The role of self-touch experience in the formation of the self

The Development of the Self Workshop at IEEE ICDL-EpiRob 2017 (2017)
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The human self has many facets: there is the physical body and then there are different concepts or representations supported by processes in the brain such as the ecological, social, temporal, conceptual, and experiential self. The mechanisms of operation and formation of the self are, however, largely unknown. The basis is constituted by the ecological or sensorimotor self that deals with the configuration of the body in space and its action possibilities. This self is prereflective, prelinguistic, and initially perhaps even largely independent of visual inputs. Instead, somatosensory (tactile and proprioceptive) information both before and after birth may play a key part. In this paper, we propose that self-touch experience may be a fundamental mechanisms to bootstrap the formation of the sensorimotor self and perhaps even beyond. We will investigate this from the perspectives of phenomenology, developmental psychology, and neuroscience. In light of the evidence from fetus and infant development, we will speculate about the possible mechanisms that may drive the formation of first body representations drawing on self-touch experience.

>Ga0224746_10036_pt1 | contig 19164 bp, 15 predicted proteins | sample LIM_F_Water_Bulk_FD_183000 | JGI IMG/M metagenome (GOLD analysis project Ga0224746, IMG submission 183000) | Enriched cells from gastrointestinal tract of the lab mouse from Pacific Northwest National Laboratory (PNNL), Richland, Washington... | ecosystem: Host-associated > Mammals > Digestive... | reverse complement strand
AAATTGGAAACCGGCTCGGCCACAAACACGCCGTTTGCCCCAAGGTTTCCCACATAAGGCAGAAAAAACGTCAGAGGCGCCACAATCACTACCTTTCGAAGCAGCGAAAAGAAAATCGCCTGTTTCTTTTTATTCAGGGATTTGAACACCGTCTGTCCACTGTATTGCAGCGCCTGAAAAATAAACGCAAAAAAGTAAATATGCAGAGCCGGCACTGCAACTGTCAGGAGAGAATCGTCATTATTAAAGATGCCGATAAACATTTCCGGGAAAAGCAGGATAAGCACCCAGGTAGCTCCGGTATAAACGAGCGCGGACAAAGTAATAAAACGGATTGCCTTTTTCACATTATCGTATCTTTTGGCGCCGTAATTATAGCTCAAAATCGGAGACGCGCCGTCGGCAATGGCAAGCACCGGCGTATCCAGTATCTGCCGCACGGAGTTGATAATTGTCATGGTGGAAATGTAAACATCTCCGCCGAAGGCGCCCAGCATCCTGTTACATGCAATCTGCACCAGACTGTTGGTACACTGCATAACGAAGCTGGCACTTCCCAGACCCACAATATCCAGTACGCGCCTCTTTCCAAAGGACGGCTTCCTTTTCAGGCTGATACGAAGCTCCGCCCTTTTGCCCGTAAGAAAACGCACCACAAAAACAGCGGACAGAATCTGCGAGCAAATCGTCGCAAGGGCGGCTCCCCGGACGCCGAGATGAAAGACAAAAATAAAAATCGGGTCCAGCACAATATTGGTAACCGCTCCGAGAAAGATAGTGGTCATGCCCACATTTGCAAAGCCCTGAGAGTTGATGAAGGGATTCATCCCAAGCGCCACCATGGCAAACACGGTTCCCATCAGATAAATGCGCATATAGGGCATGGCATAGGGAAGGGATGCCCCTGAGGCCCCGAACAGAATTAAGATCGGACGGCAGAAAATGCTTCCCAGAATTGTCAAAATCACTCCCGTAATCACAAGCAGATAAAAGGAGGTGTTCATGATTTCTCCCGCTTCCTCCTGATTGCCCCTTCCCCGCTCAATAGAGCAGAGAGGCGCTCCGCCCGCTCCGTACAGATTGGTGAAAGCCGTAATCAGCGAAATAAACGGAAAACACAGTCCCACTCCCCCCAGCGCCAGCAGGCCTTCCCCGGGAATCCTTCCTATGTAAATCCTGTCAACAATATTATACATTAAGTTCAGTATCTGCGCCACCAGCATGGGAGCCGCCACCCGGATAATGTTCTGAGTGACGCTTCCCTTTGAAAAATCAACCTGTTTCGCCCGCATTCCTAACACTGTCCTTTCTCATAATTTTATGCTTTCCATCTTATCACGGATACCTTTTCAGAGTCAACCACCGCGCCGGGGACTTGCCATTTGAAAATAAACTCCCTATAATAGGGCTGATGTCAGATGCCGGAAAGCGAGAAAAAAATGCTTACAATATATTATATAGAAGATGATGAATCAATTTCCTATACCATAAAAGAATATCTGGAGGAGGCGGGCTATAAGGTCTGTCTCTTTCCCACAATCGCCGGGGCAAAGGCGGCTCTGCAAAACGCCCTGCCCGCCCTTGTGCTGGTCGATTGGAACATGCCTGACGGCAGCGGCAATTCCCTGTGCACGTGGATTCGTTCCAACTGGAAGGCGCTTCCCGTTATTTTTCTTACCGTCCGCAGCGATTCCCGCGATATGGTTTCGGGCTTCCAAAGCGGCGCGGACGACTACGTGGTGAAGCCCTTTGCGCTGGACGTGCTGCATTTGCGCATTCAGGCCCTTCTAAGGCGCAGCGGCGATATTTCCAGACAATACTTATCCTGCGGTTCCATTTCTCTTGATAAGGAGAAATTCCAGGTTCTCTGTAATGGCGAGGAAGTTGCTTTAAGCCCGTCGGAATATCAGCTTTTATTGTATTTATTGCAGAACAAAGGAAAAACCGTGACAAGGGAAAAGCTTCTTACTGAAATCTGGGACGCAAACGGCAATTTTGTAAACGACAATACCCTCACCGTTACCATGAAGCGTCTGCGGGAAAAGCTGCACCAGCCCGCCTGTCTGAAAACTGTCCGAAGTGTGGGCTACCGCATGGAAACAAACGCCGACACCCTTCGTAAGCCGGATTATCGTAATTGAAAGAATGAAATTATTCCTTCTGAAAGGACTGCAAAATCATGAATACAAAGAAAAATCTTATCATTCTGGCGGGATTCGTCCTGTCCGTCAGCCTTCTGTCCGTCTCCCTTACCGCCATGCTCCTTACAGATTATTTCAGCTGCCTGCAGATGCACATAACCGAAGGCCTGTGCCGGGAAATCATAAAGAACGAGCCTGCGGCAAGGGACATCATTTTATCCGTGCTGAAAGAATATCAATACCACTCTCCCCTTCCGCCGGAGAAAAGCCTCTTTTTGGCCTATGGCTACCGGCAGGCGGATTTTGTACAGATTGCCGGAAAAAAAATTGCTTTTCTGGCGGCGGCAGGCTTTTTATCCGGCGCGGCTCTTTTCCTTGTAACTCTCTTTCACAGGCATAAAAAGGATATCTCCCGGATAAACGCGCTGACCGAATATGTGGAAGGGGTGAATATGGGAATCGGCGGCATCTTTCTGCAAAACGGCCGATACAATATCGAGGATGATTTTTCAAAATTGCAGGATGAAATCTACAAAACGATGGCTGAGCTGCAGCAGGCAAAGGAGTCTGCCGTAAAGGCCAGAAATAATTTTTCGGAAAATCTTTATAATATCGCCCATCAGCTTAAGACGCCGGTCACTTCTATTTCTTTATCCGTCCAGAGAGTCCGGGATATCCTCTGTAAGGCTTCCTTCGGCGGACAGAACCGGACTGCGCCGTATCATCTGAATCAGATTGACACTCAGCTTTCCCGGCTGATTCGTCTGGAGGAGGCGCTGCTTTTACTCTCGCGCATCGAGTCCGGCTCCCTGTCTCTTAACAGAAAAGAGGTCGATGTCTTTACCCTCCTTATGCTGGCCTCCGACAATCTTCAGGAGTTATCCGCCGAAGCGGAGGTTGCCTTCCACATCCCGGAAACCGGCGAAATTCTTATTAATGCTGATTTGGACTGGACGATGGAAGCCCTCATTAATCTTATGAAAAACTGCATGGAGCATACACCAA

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Archival date: 2017-12-21
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References found in this work BETA
Phenomenology of Perception.Merleau-Ponty, M. & Smith, Colin
Phenomenology of Perception.Merleau-Ponty, Maurice

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A Naturalistic Observation of Spontaneous Touches to the Body and Environment in the First 2 Months of Life.DiMercurio, Abigail; Connell, John P.; Clark, Matthew & Corbetta, Daniela

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